Steel Castings and Forgings
Casting and Forgings - Make stronger, more efficient and better optimized parts by forging or casting before machining.
STEEL CASTINGS AND FORGINGS
Steel castings, forgings and extrusions are used in a number of different industries. As a durable and dependable material, steel is suitable for use in challenging environments that require high strength applications.
It allows for various heat treatment procedures that can improve its yield and tensile strength, as well as adjust its hardness and ductility for specific applications. It is also well known for its outstanding versatility that allows it to readily accommodate all types of shapes.
Steel remains lower in cost than most non-ferrous materials used for manufacturing and industrial purposes and comes in numerous alloys that display a wide variety of properties.
Types of Steel Alloys
There are different types of carbon steel on the marketplace today. Carbon steel, the most commonly used alloy, contains carbon as the major alloying element. Carbon exerts the strongest influence in determining the properties of a steel alloy, especially the hardness and strength levels of the material.
Typically, carbon steels fall into three distinct categories:
High carbon steel: High carbon steels possess a carbon range between 0.61% and 1.50%. These steels prove difficult to cut, bend or weld and may become brittle.
Medium carbon steel: Medium carbon steels typically display a carbon range of 0.31% to 0.60%, and a manganese content ranging from a low of .060% to a high of 1.65%. Much stronger than low carbon steel, medium carbon steel proves more difficult to form, weld and cut.
Low carbon steel: This category typically contains 0.04% to 0.30% of carbon content. It fits a variety of shapes, from flat sheets to structural steel beams. A steel mill may add other elements to low carbon steel to produce specific desired properties.
Steel can be alloyed with elements other than carbon to produce specific properties that are not found in regular carbon steel. Some of the most common alloying elements include:
These elements are added to steel in varying proportions and combinations in order to make the material take a wide array of different physical properties. This includes: increased hardness or strength, improved corrosion resistance, improved ductility, improved machinability, and better cutting ability. Steel alloys also allow manufacturers to gain more control over metal grain size, the speed of hardening, stability at high or low temperatures, and even durability (wear resistance).
Which Steel Alloy Is the Best Choice for My Component?
Understanding the properties of each of the alloying elements and their effects is important for selecting an alloy that will best meet the requirements of the part that needs to be manufactured.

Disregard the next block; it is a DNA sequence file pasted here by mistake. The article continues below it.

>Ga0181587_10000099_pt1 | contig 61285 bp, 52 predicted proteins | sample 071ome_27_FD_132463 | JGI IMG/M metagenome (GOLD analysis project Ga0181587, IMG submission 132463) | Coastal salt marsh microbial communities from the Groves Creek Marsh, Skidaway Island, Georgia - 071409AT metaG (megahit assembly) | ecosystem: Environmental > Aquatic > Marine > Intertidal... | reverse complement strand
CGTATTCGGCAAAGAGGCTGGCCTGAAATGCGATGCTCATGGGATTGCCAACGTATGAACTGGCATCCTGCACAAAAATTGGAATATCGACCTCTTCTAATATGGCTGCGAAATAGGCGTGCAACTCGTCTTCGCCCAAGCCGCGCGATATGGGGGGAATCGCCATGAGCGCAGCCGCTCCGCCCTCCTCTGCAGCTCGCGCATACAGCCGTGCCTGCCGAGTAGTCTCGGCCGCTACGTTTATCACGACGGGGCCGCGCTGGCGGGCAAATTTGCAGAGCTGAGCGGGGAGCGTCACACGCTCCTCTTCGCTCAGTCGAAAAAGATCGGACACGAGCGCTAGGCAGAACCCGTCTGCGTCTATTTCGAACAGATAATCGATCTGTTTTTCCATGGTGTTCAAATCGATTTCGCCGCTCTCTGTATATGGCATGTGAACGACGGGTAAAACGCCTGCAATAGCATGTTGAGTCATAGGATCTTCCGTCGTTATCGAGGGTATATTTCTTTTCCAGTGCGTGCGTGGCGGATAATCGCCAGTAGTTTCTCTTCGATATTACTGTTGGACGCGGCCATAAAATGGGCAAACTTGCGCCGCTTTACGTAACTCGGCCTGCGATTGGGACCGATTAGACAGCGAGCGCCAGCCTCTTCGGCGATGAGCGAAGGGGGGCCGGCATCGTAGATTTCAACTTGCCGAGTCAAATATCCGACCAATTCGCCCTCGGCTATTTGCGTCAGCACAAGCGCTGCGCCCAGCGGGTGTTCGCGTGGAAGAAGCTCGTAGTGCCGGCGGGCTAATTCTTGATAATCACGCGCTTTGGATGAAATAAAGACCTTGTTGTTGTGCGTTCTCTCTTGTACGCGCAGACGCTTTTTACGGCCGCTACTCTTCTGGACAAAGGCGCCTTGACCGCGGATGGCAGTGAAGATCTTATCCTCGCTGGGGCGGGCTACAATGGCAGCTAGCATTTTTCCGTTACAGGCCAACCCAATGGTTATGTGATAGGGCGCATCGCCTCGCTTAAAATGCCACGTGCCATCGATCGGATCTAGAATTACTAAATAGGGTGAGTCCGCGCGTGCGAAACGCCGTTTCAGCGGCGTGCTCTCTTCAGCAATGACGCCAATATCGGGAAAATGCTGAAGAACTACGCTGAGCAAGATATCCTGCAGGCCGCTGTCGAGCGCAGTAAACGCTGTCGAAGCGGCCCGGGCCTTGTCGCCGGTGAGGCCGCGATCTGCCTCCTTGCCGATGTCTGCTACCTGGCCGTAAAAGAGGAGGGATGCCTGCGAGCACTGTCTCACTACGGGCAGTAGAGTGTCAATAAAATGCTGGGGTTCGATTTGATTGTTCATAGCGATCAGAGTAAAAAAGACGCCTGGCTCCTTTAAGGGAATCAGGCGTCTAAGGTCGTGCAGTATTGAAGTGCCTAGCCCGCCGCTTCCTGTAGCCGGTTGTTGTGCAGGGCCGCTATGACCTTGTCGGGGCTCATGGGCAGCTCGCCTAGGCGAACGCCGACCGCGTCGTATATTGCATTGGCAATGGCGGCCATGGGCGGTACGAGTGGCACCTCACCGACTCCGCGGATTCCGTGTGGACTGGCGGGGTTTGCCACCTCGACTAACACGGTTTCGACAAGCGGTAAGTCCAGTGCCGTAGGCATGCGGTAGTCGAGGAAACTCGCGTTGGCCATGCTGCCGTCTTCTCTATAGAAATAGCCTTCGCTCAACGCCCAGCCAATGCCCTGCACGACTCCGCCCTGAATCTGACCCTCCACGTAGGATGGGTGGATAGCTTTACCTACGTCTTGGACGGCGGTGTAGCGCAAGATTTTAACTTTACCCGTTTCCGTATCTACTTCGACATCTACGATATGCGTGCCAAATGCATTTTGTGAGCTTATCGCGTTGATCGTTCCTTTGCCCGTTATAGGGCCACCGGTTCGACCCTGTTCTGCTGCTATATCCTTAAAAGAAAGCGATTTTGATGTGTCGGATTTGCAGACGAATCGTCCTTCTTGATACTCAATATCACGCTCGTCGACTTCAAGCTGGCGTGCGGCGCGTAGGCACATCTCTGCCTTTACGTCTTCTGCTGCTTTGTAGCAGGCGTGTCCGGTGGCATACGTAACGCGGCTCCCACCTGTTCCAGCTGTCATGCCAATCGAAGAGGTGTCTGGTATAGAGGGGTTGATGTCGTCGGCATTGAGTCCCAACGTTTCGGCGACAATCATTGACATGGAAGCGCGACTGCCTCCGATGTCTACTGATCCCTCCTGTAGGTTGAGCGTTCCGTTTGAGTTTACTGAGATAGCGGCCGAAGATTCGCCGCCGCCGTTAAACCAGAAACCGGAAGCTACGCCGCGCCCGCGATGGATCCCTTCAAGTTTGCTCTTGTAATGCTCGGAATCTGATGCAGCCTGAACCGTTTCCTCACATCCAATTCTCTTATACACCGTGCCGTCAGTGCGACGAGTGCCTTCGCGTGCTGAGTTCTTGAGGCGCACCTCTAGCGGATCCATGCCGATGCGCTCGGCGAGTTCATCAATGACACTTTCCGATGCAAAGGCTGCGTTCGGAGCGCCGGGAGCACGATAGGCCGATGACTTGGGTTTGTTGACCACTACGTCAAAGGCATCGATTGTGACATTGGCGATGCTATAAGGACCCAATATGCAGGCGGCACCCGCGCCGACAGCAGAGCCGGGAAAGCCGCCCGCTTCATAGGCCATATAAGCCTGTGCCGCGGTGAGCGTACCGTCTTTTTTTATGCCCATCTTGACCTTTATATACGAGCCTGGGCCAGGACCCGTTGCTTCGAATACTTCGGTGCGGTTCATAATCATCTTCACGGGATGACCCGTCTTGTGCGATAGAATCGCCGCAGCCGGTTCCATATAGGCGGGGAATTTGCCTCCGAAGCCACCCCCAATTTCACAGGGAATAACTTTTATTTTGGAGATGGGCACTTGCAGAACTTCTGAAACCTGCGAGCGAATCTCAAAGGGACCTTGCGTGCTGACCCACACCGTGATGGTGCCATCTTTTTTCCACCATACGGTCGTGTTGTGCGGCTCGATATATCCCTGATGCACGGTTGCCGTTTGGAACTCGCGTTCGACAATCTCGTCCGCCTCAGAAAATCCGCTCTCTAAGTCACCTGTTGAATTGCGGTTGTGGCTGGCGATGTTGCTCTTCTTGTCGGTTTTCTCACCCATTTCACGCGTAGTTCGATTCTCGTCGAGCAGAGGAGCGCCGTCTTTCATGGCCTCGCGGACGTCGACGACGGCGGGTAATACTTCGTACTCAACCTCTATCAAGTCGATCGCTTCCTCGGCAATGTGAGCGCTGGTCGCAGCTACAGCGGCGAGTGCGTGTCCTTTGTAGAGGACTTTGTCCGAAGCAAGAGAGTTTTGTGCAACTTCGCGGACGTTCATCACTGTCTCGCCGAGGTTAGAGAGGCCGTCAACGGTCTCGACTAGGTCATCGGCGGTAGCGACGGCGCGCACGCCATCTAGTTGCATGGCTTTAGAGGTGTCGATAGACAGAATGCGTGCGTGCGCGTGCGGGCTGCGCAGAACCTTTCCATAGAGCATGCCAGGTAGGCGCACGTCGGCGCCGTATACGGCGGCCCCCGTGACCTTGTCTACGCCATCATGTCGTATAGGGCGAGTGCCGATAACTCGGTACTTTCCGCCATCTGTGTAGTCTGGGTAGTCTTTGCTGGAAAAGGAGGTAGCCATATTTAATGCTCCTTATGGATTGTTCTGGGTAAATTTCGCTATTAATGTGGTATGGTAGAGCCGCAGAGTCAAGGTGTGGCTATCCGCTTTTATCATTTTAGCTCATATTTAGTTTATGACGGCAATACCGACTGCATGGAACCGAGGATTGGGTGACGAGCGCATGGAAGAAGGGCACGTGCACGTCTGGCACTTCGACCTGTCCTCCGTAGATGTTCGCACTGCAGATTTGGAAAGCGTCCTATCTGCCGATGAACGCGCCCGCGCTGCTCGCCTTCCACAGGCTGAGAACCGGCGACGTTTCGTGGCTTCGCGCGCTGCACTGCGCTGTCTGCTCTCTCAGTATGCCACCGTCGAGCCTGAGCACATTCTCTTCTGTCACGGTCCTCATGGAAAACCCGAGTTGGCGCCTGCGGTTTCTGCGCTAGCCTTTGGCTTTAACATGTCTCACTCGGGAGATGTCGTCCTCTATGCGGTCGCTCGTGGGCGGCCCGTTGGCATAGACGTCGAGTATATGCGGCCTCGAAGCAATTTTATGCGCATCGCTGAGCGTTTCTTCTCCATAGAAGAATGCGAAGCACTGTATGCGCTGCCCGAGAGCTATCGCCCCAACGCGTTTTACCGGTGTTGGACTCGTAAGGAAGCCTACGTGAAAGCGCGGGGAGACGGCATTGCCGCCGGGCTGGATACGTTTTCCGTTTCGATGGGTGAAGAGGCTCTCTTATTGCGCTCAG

To find an alloy suitable for your component, please consult the steel grade table below. For further details and questions, please do not hesitate to speak with one of our sales representatives. Simply outline your design issues and the goals of your project and a company team member will help you select the best steel alloy for your purposes.
Typical steel alloys include, but are not limited to, these grades:
GRADE 1020: cold headed bolts, axles, general engineering parts and components, machinery parts, shafts, camshafts, gudgeon pins, ratchets, light duty gears, worm gears, spindles;
GRADE 1040: machinery parts, couplings, crankshafts, cold headed parts;
GRADE 1050: machinery parts;
GRADE 1095: springs or cutting tools which require sharp cutting edges;
GRADE 1137: tools, springs;
GRADE 1141: shaft, machined parts;
GRADE 4130: general purpose, high strength steel shafts, gears and pins, welded tubing;
GRADE 4140: general purpose, high strength steel shafts, gears and pins;
GRADE 4150: general purpose, high strength steel shafts, gears and pins;
GRADE 4340: power transmission gears and shafts;
GRADE 6150: shafts, gears, pinions;
GRADE 8620: medium-strength applications such as camshafts, fasteners, gears, chains/chain pins;
GRADE 8760: tools, springs, chisels;
Understanding the Steel Numbering Systems
The modern steel industry uses two numbering systems to help identify types of alloy steels. Developed by the American Iron & Steel Institute (AISI) and the Society of Automotive Engineers (SAE), both of these systems are based on four-digit code numbers that identify the base carbon and alloy steels.
The first two digits in the four-digit series relate to the type of material selected. The initial digit ranges from 1 through 9 to identify the type of steel involved:
1xxx Carbon steel
10xx Plain carbon steels (containing 1.00% manganese maximum)
11xx Resulfurized carbon steels
12xx Resulfurized and rephosphorized carbon steels
15xx Non-resulfurized high-manganese (up-to 1.65%) carbon steels
2xxx Nickel steel
3xxx Nickel-chromium steel
4xxx Molybdenum steel
5xxx Chromium steel
6xxx Chromium-vanadium steel
7xxx Tungsten-chromium steel
9xxx Nickel-chromium steel
The second digit indicates the concentration of the significant element impacting the properties of the steel, expressed in percentiles. Finally, the last two digits represent the percentage (0.00%-0.99%) of added carbon.
For example, the number pair 1018, or "10" and "18", designates Carbon Steel with 0.18% Carbon added. The number pair 2130, or "21" and "30", means Nickel Steel Alloy containing 1% of of nickel and 0.30% of carbon. Some manufacturers also insert an "L" into the code to indicate the addition of lead or "B" to indicate the addition of boron.